Starting in 2017, Reddy helped tweak the diagnostics in the lab, and spent some frenzied months field-testing the devices internationally – all while carrying a full course load.
“In junior year, I took the devices to Brazil for a long weekend, and it was really challenging,” she recounts. “I had to take 10 flights round-trip, which really tested my motivation and resilience.”
These trips helped spark the idea behind her senior thesis in anthropology. While evaluating the efficacy of the diagnostic in the field, Reddy was also wondering how such tests “could be be meaningfully deployed in resource-poor areas.”
Experience and intuition
So in 2018, with the help of an Eloranta Summer Research Fellowship, Reddy spent several months in Hyderabad and Bangalore, India, interviewing and observing physicians and medical students during rounds at infectious disease hospitals catering largely to poor populations. She hoped to learn whether mosquito-borne diseases posed a major issue for these hospitals; what kind of improvements in treatment, public health infrastructure, or diagnosis physicians might seek; and how they used technology or other methods to relieve the suffering of patients in their daily practice.
Drawing on ethnographic expertise garnered from such classes as 21A.802 (Seminar in Ethnography and Fieldwork), Reddy was able to tease out some central themes from interview transcripts and field notes.
“Experience and intuition play a huge role in medical expertise in these hospitals,” says Reddy. “Everyone had a story about a physician who had a sixth sense, who knew from a glance – without using any technology – what disease a patient suffered from.” Any attempt to bring new technologies into these hospital environments, she says, “must acknowledge the existing structures that are based on medical improvisation and intuition.”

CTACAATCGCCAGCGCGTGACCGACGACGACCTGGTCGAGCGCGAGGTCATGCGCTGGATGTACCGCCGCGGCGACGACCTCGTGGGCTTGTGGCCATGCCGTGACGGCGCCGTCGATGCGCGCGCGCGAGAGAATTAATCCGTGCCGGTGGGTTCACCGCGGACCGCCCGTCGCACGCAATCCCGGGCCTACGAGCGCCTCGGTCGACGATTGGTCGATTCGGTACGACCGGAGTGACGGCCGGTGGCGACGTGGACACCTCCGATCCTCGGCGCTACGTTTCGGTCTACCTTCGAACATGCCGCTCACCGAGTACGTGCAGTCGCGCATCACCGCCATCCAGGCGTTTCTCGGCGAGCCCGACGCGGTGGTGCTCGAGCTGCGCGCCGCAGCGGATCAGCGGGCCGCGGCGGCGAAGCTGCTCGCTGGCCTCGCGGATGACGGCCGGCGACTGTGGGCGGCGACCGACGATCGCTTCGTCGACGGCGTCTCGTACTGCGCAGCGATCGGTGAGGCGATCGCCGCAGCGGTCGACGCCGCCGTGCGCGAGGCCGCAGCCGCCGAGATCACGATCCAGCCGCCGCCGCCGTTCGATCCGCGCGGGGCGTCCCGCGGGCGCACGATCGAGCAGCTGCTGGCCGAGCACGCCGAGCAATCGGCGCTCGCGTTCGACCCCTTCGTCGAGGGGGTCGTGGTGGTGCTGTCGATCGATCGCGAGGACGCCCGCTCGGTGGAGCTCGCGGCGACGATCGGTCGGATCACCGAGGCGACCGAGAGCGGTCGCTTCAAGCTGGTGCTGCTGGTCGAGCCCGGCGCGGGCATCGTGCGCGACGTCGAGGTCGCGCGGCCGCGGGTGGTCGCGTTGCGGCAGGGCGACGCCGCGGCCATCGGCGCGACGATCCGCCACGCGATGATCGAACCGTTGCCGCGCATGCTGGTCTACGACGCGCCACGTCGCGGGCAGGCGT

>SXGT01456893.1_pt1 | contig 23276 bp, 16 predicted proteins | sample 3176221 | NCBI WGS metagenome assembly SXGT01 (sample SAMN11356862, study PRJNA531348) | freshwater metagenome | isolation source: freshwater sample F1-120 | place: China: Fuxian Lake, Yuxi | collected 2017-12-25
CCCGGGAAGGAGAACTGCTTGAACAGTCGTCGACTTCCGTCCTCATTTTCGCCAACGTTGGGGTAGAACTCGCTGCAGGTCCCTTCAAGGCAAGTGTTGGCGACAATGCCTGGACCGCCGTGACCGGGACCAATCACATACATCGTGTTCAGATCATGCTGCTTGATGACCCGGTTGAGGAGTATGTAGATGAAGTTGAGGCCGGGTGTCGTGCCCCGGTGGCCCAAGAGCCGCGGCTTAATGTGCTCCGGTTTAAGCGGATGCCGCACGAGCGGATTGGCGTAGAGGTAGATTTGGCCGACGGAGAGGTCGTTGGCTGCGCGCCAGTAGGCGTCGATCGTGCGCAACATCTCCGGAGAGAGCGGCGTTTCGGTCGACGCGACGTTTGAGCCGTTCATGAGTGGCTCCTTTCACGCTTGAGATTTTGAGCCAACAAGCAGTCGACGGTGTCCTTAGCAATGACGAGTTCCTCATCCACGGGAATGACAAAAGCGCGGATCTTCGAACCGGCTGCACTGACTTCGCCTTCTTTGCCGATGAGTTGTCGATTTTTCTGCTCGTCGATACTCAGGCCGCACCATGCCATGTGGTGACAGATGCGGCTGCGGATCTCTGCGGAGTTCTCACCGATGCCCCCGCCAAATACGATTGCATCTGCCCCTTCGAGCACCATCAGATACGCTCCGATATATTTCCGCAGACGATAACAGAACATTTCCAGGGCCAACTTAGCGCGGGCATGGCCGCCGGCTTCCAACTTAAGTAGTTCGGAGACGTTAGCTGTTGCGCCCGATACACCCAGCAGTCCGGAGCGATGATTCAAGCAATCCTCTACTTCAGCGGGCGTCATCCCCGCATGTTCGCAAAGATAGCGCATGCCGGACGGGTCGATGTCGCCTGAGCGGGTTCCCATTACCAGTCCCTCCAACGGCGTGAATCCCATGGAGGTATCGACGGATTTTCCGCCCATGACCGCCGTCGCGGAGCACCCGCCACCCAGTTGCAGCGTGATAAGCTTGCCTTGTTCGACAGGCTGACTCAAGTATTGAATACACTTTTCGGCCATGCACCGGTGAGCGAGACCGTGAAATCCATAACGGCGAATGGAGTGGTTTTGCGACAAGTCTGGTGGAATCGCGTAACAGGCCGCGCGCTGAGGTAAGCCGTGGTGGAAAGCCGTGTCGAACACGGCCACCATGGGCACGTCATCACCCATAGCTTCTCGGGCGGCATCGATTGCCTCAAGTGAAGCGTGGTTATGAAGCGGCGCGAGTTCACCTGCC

From diagnostics to doctor
These insights will prove useful as Reddy launches her post-graduation life as a researcher at E25Bio, a startup spun out of the Gehrke Lab. With her grasp of cultural context, Reddy hopes to help craft a realistic business model to attract funding and speed the dissemination of her team’s diagnostic technology. She particularly looks forward to the project’s next phase, where uploaded data from globally deployed diagnostic devices could provide a detailed picture of the spread or containment of mosquito-borne illnesses around the world.
But even as she helps advance this pathbreaking biotechnology, Reddy is intent on pursuing a more direct way of contributing to public health: She is applying to medical schools.
“I aspire to be a physician-anthropologist, because I don’t think I can choose one or the other,” she says. “I’d like to use the power of the white coat to listen to what people have to say, take care of them in a collaborative way, and maybe, while doing this, contribute a new perspective to both the medical and anthropology fields.”
Story prepared by MIT Anthropology and MIT SHASS Communications